The social science consensus is both conclusive and clear: children fare just as well when they are raised by same-sex parents as when they are raised by opposite sex parents. This consensus holds true across a wide range of child outcome indicators and is supported by numerous nationally representative studies. Accordingly, assuming that either DOMA or Proposition 8 has any effect on whether children are raised by opposite-sex or same-sex parents, there is no basis to prefer opposite-sex parents over same-sex parents and neither DOMA nor Proposition 8 is justified. The research supports the conclusion that extension of marriage rights to same-sex couples has the potential to improve child wellbeing insofar as the institution of marriage may provide social and legal support to families and enhances family stability, key drivers of positive child outcomes. The Regnerus study and other studies relied on by BLAG, the Proposition 8 Proponents, and their amici provide no basis for their arguments, because they do not directly examine the wellbeing of children raised by same-sex parents These studies therefore do not undermine the consensus from the social science research and do not establish a “common sense” basis for DOMA or Proposition 8.

While I would be the first to agree that just because something is said by a professional organization that doesn’t make it true (exhibit A: the classification of homosexuality as a pathological disorder), it is true that professional consensus backed up by a body of literature that consistently demonstrates a set of outcomes requires an equally strong body of evidence to refute. And the anti-equality spokespeople are not offering up that body of evidence.

I encourage those interested to at least skim through the ASA brief.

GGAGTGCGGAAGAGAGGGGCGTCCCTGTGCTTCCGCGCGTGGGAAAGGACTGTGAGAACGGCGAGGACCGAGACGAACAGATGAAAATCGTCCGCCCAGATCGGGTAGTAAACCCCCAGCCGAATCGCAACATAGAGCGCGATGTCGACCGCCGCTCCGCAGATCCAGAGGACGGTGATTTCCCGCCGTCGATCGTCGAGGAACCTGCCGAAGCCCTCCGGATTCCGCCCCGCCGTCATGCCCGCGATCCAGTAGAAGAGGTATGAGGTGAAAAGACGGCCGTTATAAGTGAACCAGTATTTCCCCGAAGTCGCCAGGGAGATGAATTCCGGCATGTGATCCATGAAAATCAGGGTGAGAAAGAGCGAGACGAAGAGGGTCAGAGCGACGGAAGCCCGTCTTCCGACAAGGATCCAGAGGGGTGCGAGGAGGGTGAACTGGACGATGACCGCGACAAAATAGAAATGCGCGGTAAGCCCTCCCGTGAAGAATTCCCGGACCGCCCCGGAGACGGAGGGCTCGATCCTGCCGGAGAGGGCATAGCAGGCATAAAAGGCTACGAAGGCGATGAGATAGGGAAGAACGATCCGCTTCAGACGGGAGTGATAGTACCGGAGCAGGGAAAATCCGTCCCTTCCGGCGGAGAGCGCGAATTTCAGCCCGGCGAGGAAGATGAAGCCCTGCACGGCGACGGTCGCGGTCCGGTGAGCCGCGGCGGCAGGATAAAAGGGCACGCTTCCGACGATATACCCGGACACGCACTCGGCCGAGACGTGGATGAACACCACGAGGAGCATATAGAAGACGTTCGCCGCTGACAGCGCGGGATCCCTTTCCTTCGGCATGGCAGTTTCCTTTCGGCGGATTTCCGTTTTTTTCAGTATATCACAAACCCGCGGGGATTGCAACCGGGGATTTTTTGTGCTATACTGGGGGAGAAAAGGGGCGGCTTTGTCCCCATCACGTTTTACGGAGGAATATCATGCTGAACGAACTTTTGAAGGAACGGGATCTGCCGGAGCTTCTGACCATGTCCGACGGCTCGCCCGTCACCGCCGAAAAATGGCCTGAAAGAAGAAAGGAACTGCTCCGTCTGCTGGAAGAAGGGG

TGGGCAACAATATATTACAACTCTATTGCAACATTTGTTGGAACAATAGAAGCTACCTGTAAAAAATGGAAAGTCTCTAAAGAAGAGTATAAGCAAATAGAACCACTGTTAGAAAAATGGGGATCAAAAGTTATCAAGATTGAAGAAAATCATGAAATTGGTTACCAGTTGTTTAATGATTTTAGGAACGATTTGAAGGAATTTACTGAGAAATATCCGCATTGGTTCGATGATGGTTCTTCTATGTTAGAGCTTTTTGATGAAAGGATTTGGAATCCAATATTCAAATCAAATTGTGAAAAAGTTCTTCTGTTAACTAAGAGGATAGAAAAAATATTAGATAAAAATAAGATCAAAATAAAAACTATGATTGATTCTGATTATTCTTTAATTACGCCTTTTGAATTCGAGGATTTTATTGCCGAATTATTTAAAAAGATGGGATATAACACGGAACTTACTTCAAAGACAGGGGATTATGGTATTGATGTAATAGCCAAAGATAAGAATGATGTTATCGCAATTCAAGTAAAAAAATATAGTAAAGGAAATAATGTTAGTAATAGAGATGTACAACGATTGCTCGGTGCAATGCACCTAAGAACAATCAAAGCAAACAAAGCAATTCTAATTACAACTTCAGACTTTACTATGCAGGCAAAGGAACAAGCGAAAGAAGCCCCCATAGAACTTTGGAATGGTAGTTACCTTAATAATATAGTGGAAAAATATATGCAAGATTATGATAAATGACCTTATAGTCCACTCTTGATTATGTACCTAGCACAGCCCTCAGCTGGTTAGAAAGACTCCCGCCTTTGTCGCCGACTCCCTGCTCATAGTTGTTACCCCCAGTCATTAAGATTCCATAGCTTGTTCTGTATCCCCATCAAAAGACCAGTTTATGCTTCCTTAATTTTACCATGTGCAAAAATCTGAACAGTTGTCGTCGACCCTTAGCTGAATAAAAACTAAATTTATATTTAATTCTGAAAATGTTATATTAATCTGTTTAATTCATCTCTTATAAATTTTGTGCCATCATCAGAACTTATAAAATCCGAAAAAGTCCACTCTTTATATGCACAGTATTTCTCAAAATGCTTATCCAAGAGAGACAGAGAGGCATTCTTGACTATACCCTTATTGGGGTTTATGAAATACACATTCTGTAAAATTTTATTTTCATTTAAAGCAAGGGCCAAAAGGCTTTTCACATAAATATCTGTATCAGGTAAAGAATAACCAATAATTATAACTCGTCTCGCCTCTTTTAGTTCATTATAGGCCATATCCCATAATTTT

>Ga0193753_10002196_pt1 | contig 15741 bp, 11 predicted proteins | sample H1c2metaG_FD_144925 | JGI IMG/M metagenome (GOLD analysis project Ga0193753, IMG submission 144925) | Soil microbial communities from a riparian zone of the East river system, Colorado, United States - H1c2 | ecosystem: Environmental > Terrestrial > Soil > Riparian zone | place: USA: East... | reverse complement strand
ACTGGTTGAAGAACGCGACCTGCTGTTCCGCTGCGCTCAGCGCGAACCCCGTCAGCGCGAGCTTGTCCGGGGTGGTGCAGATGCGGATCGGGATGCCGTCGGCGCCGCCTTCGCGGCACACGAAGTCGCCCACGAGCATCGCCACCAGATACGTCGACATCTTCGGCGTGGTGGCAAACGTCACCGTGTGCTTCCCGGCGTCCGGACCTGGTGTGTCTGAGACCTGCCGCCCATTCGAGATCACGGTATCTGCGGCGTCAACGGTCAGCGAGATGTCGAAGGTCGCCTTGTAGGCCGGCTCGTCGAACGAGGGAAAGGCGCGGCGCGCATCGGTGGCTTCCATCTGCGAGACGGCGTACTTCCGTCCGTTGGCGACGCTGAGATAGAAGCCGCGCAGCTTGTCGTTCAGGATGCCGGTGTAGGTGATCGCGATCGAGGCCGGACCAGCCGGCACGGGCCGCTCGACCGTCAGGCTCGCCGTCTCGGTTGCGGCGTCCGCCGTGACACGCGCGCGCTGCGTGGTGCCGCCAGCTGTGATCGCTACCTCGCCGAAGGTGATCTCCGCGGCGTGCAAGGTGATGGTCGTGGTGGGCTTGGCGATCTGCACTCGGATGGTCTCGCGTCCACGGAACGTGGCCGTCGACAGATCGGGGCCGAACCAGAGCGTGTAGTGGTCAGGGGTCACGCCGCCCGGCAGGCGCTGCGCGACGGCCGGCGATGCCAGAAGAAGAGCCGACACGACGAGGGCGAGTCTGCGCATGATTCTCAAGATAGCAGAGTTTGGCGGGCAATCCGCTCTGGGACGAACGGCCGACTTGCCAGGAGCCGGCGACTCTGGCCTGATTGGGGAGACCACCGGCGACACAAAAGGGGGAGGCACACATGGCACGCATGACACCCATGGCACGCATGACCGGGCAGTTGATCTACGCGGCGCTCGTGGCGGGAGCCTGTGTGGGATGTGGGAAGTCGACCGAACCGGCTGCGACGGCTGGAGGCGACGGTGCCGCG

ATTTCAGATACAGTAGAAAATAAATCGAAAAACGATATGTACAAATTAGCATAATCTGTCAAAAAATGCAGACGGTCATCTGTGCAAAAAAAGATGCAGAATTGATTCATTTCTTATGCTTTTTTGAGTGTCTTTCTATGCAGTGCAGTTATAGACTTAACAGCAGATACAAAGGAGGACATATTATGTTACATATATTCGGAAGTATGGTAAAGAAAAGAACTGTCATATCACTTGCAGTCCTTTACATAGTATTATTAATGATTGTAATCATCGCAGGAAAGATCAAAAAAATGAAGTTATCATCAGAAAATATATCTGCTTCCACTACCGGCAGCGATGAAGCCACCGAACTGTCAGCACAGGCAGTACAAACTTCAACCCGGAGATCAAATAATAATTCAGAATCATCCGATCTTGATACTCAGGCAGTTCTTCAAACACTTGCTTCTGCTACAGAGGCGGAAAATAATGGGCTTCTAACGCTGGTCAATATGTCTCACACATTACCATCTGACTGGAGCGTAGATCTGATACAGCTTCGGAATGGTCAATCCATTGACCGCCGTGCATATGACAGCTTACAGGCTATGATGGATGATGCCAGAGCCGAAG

New Story from Anonymous Us

02.26.2013 8:18 PM

Below is the most recent story from The Anonymous Us Project- from a donor-conceived woman.

I was conceived because of convenience.

Unlike a lot of women who use sperm donors, my mom didn’t struggle with fertility and she didn’t hear her “biological clock” ticking. She was only 25 when she decided to conceive me by sperm donation. She had given birth to my older sister when she was a teenager and after years of dealing with my sister’s deadbeat dad, custody battles, and child support problems, she decided that she wanted to use sperm donation simply because she didn’t want to deal with the problems that came with her child having a father in the picture. After getting a settlement from a lawsuit, she decided to go ahead with sperm donation.
I wasn’t the only kid in my neighborhood raised by a single parent but I was still different from the kids whose parents were divorced or one of their parents had passed on. I didn’t have any stories about my father. I didn’t even have a name. Around the fourth or fifth grade, I started making up stories about my father, whom I called Henri (after the character from the PBS show Liberty’s Kids). In high school, my story was more detailed. Henri was from Paris, France and the reason he wasn’t in my life was because of citizenship issues and the cost of the travel. I went so far as to write myself fake letters and take French to keep my story up.